Both IIMA and ISB hired most students for consulting with ISB slowly losing the percentage recruited in this job function from the highs of 36% in 2011 to 24% in 2014. The biggest gainer in this shift in recruiting pattern has been General Management, which attracted 20% of the class. IIMA has maintained the 32% placement in consulting, followed by 18% in Marketing/Sales, and 12.7% in Finance.
Only 8% of ISB class of 2014 entered the financial sector while 17% IIMA students opted for Finance/Banking. Therefore, students looking for a Finance/Banking career should look at IIMA as a viable option and those who prefer the IT/ITES sector should choose ISB, which attracted 28% of the class. One interesting point to note is that Hyderabad’s strong Pharma presence has resulted in 9% of the students being placed in this vertical. A non-existent e-commerce industry saw a resurgence in 2014 with 9% of the ISB class opting for Indian e-commerce giants Myntra.com and Flipkart to name a few. FMCG jobs at IIMA totaled 14% whereas at ISB it was just 2%.
5) Alumni Network
IIMA was founded in 1967 and boasts of a vast Alumni Network of nearly 31,000 graduates. ISB is a much later entrant to the B-school scene, and its B-school graduates have only totaled 3,500+. Where ISB claws back a bit of this disadvantage is in a slightly better international networking potential.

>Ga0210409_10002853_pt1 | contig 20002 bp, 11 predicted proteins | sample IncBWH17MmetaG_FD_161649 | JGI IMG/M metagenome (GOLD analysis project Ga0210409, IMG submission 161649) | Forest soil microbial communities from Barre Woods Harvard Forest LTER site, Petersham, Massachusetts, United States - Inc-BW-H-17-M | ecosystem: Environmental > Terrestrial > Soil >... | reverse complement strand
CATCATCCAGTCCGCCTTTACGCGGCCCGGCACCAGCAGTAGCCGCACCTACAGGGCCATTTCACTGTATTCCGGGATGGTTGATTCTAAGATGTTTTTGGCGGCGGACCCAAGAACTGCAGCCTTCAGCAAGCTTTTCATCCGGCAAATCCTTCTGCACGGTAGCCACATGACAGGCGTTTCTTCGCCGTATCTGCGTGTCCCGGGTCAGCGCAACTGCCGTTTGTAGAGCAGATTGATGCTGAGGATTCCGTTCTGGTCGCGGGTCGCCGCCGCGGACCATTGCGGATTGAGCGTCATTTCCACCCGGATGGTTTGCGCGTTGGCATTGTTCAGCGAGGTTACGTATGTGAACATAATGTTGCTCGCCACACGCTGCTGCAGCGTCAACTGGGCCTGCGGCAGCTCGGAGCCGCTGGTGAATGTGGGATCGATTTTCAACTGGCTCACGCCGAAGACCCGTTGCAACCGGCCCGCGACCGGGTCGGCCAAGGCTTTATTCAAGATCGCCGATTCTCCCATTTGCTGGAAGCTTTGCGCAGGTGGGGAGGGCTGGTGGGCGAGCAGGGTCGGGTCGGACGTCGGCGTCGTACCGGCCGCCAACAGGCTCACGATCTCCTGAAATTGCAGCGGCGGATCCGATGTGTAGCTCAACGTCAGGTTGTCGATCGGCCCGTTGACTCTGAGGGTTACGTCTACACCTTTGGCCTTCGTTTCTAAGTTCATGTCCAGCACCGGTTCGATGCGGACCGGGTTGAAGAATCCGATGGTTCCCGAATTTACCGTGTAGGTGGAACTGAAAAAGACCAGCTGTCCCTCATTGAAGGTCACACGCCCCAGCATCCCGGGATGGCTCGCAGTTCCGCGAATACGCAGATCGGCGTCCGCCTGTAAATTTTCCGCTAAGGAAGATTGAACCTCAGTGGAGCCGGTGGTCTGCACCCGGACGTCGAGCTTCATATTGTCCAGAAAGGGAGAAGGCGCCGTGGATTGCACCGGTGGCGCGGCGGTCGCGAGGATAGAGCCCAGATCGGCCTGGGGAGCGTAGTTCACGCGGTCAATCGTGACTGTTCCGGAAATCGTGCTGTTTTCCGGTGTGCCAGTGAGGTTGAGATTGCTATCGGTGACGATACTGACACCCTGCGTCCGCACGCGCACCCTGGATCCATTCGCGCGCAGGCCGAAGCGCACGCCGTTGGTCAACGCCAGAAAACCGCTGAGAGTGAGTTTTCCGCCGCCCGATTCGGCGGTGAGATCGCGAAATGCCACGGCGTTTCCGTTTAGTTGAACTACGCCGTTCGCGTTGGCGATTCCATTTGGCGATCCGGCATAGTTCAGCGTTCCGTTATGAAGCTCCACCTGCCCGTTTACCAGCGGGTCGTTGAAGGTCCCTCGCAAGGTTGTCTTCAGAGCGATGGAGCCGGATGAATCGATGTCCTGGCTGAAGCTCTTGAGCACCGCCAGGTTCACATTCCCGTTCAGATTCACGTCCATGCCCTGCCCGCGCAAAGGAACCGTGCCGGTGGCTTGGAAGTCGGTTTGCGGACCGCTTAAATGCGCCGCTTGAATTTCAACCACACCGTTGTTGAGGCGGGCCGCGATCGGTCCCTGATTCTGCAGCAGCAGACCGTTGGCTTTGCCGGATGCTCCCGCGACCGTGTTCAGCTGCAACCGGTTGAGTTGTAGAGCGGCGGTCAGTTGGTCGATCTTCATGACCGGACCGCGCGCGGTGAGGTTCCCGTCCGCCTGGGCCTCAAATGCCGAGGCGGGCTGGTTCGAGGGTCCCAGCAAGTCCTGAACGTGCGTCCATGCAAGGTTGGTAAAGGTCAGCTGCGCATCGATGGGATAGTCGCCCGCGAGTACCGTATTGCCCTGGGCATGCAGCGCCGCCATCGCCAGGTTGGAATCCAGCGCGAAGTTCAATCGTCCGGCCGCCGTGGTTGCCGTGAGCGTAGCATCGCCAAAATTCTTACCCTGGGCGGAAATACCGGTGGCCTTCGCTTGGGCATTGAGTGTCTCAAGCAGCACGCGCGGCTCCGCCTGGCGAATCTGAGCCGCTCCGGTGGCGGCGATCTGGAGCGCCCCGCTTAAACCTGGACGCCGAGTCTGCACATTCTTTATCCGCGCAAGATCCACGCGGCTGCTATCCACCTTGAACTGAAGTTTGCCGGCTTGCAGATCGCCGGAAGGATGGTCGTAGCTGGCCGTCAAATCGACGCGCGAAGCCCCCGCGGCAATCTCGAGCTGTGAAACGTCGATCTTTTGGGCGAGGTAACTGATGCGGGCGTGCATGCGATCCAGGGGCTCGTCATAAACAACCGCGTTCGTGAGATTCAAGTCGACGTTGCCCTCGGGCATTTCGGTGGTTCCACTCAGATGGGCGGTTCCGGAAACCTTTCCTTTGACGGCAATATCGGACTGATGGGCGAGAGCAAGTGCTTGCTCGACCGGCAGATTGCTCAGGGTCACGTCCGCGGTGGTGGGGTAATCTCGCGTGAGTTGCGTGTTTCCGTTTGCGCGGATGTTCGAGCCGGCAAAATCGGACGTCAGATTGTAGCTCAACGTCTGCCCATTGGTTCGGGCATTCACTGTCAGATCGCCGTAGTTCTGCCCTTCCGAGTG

6) Post MBA location
In 2014, ISB’s 766 graduates received 68 International offers - which represent 9% of the class. The corresponding stats for IIMA are 19 out of 362, representing 5%. So clearly, when it comes to international placements, ISB is well ahead, as expected since international assignments in managerial roles are rarely given to inexperienced hands.
7) Exchange programs & international tie-ups
IIMA has more exchange programs than ISB, with 50 leading B-schools partners, but ISB has just 39 partners. IIMA offers greater options for Europe and Asia and has an exchange program in South America while ISB has none there.
ISB was founded in association with Kellogg School of Management and the Wharton School. It also has strong ties with the London Business School, the MIT Sloan School of Management, and The Fletcher School of Law & Diplomacy. IIMA had a close relationship with Harvard Business School in its formative years that influenced its dependence on the case method of teaching.
8) Course Fees
IIMA costs just Rs. 15, 80,000 for its 2-year program. On the other hand, ISB charges Rs. 25, 40,898, which still works out to less than half of what a top B-school in USA or EU would charge.
Value for money?
The average salary at ISB in 2014 was Rs. 71, 58,000 internationally, and Rs. 18, 15,964 locally. IIMA had a median salary of Rs. 47,36,360 for international placements and Rs. 15, 30,000 for local placements. Both programs are worth the cost.
Now comes the tricky question – which is better value for money? That is hard to judge, considering that by the time an IIMA graduate starts working, an ISB graduate has already spent a year on the job and potentially paid most of her educational loan.
Both B-schools have their niches and choosing one mostly depends on the stage of your career path. Either way, both represent two different but excellent paths towards a credible learning experience and an accelerated career growth.